10 Things to Know about Green Stormwater Infrastructure

10 Things to Know about Green Stormwater Infrastructure
Mark Maimone and MArISSA BARLETTA
A more sustainable approach to managing urban stormwater is becoming the norm in cities nationwide.

Green infrastructure is a more sustainable approach to managing urban stormwater. It can help you respond to environmental conditions, create cost savings and support resilient communities.

  1. Clean Water Act compliance – Green stormwater infrastructure (GSI) offers a way to achieve Clean Water Act compliance that is comparable in cost to traditional infrastructure, such as storage tanks and tunnels. Its major financial advantage is that it can be implemented in phases and at varying scales, matching expenses to available funding. Additionally, a city will begin reaping benefits of a GSI program immediately, even as the program is incrementally implemented.
  2. Cost-effective partnerships – Fully achieving a large-scale GSI-based program is not typically something that municipalities can implement alone in a cost-effective way. Partnerships between agencies, funders, private developers and industries are critical to leverage resources and bring costs down.
  3. Green regulations – Creating and enforcing regulations for stormwater management onsite—for private development and redevelopment—creates a strong foundation for a city-wide green program.
  4. Stormwater management incentives – Incentivizing stormwater management by redeveloping or retrofitting private properties maximizes cost savings. In regions where a stormwater management fee structure is in place, a stormwater bill credit for property owners who manage runoff could be instituted. Rebates or tax incentives could be considered in areas with no stormwater management fee.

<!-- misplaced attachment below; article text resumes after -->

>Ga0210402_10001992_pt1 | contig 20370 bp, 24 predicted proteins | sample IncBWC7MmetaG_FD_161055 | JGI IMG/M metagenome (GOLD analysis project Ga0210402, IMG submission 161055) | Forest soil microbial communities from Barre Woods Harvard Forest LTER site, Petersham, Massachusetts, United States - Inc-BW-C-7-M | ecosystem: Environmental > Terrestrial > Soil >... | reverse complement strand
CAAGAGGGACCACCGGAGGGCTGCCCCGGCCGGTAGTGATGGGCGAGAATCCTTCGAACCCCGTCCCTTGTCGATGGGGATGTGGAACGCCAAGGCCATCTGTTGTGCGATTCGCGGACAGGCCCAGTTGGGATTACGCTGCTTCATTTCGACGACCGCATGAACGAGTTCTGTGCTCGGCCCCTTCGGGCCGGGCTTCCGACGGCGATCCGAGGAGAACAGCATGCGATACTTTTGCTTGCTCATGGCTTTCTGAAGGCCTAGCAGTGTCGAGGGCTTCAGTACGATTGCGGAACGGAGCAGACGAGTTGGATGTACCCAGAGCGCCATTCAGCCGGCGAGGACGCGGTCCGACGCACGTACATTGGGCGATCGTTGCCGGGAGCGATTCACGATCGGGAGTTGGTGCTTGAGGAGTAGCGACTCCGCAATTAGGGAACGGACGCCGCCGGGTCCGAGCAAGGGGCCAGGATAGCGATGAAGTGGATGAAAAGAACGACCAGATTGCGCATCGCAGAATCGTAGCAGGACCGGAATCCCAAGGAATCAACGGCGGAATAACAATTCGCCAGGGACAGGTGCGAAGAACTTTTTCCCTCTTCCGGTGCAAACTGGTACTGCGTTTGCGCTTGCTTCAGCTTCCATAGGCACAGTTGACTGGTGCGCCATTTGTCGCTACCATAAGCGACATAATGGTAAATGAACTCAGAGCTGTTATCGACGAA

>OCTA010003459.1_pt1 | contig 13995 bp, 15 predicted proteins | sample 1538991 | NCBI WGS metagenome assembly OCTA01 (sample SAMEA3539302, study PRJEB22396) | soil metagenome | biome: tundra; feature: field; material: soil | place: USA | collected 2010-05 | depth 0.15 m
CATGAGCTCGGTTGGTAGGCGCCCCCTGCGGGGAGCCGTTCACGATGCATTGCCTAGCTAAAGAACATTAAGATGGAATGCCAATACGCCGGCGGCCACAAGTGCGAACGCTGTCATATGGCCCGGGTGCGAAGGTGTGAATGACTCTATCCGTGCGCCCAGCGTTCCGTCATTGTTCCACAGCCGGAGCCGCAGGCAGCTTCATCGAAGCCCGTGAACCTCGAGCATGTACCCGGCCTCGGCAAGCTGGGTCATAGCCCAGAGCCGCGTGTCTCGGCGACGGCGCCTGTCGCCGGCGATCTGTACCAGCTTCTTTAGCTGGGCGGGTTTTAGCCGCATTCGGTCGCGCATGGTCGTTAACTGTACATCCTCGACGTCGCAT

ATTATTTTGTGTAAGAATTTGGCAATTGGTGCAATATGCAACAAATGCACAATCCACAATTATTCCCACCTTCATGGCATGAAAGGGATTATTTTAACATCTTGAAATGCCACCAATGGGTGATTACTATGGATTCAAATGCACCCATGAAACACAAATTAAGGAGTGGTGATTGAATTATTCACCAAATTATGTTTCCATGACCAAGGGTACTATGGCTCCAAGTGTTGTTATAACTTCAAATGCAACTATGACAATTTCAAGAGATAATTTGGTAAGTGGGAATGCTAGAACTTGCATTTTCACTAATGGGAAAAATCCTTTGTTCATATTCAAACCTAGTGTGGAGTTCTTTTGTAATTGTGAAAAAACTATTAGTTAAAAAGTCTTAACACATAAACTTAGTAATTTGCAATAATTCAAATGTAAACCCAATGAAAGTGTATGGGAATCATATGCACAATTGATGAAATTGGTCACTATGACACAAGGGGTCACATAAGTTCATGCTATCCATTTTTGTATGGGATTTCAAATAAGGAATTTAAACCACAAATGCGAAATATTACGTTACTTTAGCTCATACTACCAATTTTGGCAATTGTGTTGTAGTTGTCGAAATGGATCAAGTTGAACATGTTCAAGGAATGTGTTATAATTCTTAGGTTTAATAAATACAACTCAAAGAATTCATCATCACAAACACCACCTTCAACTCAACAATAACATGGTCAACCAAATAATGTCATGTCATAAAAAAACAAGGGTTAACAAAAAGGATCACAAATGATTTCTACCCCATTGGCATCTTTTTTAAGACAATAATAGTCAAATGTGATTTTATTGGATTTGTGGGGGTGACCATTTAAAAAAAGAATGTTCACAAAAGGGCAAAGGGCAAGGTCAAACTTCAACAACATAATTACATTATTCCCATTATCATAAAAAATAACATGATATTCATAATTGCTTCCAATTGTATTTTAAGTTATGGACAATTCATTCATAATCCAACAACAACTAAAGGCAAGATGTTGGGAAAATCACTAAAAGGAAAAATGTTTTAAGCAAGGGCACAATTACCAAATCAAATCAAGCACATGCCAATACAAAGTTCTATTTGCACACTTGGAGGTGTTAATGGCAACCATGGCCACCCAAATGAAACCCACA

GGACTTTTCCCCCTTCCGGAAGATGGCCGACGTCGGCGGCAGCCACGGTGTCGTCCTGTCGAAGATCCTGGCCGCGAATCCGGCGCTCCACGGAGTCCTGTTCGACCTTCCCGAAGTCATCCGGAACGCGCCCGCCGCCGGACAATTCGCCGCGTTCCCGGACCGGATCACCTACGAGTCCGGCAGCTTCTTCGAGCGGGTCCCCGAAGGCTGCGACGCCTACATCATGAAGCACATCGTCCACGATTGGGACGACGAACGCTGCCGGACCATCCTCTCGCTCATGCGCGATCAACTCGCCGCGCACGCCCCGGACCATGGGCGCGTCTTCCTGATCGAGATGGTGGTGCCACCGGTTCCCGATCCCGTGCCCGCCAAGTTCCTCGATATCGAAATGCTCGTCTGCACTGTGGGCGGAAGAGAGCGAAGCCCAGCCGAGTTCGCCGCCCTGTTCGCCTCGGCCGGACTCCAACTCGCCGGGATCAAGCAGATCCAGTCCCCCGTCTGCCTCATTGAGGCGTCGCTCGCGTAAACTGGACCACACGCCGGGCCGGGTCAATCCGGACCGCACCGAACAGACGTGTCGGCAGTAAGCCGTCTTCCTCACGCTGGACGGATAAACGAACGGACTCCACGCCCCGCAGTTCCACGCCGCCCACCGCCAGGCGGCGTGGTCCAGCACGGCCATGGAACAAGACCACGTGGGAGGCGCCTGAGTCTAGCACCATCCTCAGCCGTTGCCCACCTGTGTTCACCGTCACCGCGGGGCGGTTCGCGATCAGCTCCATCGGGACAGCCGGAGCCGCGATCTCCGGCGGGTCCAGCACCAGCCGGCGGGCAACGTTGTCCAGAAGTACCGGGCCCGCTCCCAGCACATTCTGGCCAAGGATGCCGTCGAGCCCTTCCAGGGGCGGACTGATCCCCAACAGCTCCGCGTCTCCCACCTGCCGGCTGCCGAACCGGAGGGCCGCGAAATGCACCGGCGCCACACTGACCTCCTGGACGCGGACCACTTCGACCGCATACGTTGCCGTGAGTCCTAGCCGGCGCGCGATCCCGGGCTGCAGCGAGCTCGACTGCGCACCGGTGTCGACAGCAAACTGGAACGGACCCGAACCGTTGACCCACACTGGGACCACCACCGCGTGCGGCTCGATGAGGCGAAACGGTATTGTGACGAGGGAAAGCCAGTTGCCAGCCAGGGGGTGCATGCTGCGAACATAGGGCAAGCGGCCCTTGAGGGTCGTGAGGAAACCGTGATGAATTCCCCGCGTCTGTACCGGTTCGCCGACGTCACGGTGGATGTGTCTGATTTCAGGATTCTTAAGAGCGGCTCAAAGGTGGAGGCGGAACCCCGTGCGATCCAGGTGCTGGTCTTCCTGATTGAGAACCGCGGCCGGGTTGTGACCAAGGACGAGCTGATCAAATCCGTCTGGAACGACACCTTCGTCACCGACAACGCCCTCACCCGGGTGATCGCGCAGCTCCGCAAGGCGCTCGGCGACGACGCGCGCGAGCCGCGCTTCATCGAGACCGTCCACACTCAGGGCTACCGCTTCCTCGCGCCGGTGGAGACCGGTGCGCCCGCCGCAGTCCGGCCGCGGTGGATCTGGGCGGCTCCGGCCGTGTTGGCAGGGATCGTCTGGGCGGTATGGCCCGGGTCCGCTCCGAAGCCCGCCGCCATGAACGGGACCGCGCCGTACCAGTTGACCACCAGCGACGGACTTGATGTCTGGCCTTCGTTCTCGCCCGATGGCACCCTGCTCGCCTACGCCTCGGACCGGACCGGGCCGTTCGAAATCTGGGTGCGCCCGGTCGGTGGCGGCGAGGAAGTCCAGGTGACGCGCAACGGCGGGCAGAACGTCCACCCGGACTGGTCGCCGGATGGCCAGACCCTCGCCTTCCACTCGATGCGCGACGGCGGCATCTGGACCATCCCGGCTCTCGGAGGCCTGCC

5. GSI standards – Standardizing designs and processes is critical for cost-effective use of GSI. Creating manuals that include designs and specifications for constructing, inspecting and maintaining GSI will broaden the spectrum of creators and installers of these tools. It will also ensure proper function of the stormwater management practices over the life of the systems.
  6. Social and environmental rewards – Investors in GSI will see significant returns through social and environmental benefits: green job creation, enhanced recreational opportunities, improved community quality of life, reduced effects from excessive heat, improved air quality, energy savings and climate change offsets.
  7. Green planting pros – Maximizing the planting of trees and vegetation will increase the return on investment, providing shade and insulation and reducing cooling and heating costs. Studies indicate that the property value of greened areas increases 5 percent or more—and that people value areas with concentrated vegetation and are more likely to use them for recreation.
  8. A different shade of green management – GSI does not always look green; permeable paving and other onsite stormwater management techniques are also valuable tools in the GSI toolbox.
  9. Flood reduction – GSI can handle 1 to 1.5 inches of rainfall, potentially reducing or eliminating local street flooding for the more frequent, intense storms.
  10. Climate change response and mitigation – GSI can respond to the impacts of climate change, like more frequent and intense storms, by capturing the first 1 to 1.5 inches of rain. GSI can help mitigate climate change by reducing greenhouse gas emissions better than traditional infrastructure--both in the materials used and the fact that no energy is required to pump and treat stormwater.


Marissa Pappas Barletta, CDM Smith planner, has 12 years of experience serving public clients. She specializes in research, planning and implementation coordination and is the author of several publications and presentations on that topic.

Mark Maimone, CDM Smith senior vice president, has over 25 years of experience in water resource planning, groundwater and surface water modeling, and decision support services working for clients both in the United States and abroad. He has worked with the Philadelphia Water Department for 13 years on water supply and CSO planning and is the project manager for their Green City Clean Waters program.

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